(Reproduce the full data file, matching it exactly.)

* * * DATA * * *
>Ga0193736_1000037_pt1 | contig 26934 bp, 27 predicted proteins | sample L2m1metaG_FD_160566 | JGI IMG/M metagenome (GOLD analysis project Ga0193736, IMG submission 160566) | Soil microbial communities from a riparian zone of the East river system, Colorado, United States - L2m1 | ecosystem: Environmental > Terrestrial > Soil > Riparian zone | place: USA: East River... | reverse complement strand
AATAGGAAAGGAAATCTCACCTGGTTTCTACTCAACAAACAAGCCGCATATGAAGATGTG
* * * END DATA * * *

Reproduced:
>Ga0193736_1000037_pt1 | contig 26934 bp, 27 predicted proteins | sample L2m1metaG_FD_160566 | JGI IMG/M metagenome (GOLD analysis project Ga0193736, IMG submission 160566) | Soil microbial communities from a riparian zone of the East river system, Colorado, United States - L2m1 | ecosystem: Environmental > Terrestrial > Soil > Riparian zone | place: USA: East River... | reverse complement strand
AATAGGAAAGGAAATCTCACCTGGTTTCTACTCAACAAACAAGCCGCATATGAAGATGTG